Ned went to bed that morning at 5:00 AM. By 10:30 AM the same day, he found his friend dead. John hung himself in Ned's garage. He killed himself. My friend thought it was his fault. The thoughts that maybe it was his harshness or maybe that he couldn't empathize enough haunt him.
Ned views it as his fault that his friend killed himself. He views it as his fault that the hospital discharged John even though he urged them to keep him. He even lined up for John to go live with his mom, going as far as to buy his airline ticket... yet it wasn't enough. All because of the faulty system for mental health in Canada.
MENTAL HEALTH IN CANADA AND WORLDWIDE
I share this because the medical system creates a victim mentality. They tell us that if we have mental health issues, it's because of "A," "B," and "C." They tell us that we don't have enough chemicals in our brain and we need help. The types of help they want to give us are medication, psychologists, and a whole psychiatric system. They tell us that we cannot help ourselves. They teach us that our current reality is fixed, that our mindsets have to stay fixed.
The medical system does not teach us to be resilient. It doesn't teach us to take care of ourselves. It doesn't teach us that we can in fact help and take care of ourselves. At least not in any super helpful way. The medical system fails continually, especially when it comes to mental health.
The medical system has this horrible habit of placing those with mental illness in the same triage they place those with cancer in. Cancer is treated as "you have cancer so you get medication, chemo, and it will go away." Mental health is viewed as "oh, just because you're don't feel any joy for life it doesn't mean that you are depressed. You just need to man up and do what you have to in life and you'll feel better." Or even worse, “Take this pill and you’ll be better without changing anything.” It’s not just mental health in Canada that is viewed this way. It’s all over the world.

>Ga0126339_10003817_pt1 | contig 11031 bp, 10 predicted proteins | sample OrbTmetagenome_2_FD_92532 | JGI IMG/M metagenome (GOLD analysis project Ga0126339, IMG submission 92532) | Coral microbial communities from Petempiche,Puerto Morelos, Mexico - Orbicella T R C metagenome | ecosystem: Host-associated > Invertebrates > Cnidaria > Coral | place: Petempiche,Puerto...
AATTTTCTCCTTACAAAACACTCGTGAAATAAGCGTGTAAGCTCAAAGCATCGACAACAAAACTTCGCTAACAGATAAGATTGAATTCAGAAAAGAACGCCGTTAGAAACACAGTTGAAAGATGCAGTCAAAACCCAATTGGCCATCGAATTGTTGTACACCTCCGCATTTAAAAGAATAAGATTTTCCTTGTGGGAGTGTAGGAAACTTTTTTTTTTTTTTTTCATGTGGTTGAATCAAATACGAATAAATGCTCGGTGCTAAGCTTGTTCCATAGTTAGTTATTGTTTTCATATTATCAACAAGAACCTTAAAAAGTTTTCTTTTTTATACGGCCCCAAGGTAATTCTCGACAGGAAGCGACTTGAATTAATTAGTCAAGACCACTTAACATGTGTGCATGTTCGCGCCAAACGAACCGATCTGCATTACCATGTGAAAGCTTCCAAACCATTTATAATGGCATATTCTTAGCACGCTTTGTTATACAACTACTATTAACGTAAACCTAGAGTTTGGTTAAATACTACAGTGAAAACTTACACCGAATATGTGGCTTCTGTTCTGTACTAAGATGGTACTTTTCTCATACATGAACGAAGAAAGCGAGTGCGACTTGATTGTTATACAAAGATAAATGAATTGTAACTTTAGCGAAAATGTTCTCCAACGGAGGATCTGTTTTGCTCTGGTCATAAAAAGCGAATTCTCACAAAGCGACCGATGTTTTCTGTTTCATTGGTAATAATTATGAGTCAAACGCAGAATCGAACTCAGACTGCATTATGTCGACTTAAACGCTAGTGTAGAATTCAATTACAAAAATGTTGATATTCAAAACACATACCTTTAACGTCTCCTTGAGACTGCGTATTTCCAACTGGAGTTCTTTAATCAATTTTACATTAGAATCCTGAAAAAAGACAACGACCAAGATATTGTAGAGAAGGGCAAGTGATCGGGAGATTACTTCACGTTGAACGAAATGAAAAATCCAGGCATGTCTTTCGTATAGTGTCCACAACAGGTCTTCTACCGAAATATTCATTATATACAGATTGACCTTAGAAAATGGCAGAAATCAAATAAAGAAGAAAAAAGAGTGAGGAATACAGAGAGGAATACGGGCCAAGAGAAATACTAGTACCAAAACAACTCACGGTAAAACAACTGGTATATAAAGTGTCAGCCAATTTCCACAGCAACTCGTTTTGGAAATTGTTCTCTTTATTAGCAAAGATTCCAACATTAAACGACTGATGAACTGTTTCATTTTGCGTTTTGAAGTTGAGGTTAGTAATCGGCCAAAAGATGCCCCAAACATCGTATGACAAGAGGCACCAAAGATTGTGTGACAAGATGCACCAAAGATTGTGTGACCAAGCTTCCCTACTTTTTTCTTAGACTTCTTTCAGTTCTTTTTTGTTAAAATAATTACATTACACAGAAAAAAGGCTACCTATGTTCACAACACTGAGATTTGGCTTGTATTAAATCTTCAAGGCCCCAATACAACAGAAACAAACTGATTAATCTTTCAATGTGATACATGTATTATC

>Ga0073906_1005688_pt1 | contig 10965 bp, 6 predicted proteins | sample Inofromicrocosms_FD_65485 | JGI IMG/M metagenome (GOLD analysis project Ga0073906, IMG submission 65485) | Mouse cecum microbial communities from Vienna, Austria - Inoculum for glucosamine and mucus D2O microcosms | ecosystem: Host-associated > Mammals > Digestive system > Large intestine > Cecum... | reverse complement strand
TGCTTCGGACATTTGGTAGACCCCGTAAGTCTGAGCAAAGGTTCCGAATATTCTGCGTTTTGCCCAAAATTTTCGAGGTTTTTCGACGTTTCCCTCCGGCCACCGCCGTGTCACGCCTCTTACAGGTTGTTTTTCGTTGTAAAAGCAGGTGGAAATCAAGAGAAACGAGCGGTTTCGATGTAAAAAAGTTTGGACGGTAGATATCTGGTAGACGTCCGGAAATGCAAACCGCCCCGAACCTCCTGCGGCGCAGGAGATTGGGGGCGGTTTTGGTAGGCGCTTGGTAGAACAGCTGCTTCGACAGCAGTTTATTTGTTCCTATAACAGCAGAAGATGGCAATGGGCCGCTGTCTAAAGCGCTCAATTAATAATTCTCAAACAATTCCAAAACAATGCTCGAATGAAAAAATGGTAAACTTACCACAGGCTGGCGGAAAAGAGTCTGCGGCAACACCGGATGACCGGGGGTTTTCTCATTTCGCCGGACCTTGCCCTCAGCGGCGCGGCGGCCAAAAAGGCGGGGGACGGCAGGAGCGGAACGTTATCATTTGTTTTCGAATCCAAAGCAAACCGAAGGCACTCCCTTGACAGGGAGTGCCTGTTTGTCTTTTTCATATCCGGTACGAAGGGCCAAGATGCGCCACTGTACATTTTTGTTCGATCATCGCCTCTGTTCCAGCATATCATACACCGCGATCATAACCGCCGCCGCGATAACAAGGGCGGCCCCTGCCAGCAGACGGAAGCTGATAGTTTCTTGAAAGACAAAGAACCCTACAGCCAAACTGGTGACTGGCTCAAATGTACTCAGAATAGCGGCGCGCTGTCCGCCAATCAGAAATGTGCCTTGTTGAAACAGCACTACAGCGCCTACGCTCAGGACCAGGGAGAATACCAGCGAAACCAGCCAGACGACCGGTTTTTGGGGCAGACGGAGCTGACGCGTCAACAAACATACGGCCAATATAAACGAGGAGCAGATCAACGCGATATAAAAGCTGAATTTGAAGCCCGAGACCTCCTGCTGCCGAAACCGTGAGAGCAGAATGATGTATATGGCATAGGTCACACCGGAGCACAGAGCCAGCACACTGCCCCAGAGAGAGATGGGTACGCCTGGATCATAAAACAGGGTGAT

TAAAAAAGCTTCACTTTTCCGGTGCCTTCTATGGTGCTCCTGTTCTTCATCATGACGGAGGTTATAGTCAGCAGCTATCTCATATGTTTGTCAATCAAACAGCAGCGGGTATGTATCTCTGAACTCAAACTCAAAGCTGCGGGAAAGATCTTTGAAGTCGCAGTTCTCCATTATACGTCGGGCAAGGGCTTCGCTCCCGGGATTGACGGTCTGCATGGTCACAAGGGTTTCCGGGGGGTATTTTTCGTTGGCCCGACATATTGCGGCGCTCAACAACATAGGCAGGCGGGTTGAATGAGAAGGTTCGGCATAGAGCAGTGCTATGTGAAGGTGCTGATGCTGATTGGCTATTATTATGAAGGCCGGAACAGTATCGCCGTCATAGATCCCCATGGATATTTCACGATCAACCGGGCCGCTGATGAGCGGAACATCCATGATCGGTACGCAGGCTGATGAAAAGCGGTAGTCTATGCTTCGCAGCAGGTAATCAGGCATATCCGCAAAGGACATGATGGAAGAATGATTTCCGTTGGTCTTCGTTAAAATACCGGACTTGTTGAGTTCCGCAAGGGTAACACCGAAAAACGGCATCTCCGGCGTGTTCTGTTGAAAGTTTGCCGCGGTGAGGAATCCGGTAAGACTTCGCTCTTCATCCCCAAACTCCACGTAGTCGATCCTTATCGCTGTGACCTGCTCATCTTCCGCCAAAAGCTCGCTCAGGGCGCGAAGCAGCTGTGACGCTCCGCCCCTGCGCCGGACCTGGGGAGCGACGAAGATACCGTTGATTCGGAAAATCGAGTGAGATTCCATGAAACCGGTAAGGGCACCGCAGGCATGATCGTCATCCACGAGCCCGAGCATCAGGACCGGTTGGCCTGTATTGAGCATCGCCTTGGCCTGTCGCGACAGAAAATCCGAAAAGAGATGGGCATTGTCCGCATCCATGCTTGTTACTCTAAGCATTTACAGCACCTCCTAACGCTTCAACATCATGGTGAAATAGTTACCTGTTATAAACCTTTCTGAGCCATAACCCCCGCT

YOU CAN SHOW UP, EVEN WHEN IT’S HARD.
You have more options than to sit paralyzed by your mind or (worse) kill yourself. It’s hard to move forward when your mental illness actively holds you back. It’s a dance of two steps forward, one step back.
You can do things you can control, such as doing the dishes, folding the laundry, or going outside for a walk. These little, simple things seem like mountains for some. They may not seem like accomplishments, but they are.
We are all snowflakes. What works for you will not necessarily work for me. What works for me won't necessarily work for you. It's time that the medical system started treating anyone with mental illness like real people with real problems. It’s time for us to push forward with the strength we have deep inside us. It’s time for us to fight for our agency, to be seen, heard, and taken seriously. Mental health in Canada isn’t perfect, but we can fight for its importance.
If you’re suffering from depression, anxiety, suicidal thoughts, or are in crisis, don’t hesitate to call these following numbers.
Kids Help Phone: 1-800-668-6868 or https://kidshelpphone.ca/
Canada Suicidal Prevention Service: 1-833-456-4566 or https://www.crisisservicescanada.ca/en/
TransLifeline: 1-877-330-6366 or https://translifeline.org/
The Trevor Project (for LGBTQI+ youth): 1-866-844-7386 or https://www.thetrevorproject.org/
NAMI Helpline: 1-800-950-NAMI (6264) or https://nami.org/help
Crisis Text Line: Text HOME to 741741 or https://www.crisistextline.org/text-us/
Suicide Prevention Lifeline: 1-800-273-8255 or https://suicidepreventionlifeline.org/
National Domestic Violence Helpline: 1-800-799-7233 or https://www.thehotline.org/
TransLifeline: 1-877-565-8860 or https://translifeline.org/
LGBT National Help Center: 888-843-4564 or https://www.glbthotline.org/national-hotline.html
If you don’t have anyone to talk to, please feel free to reach out to me @amy.demone on Instagram!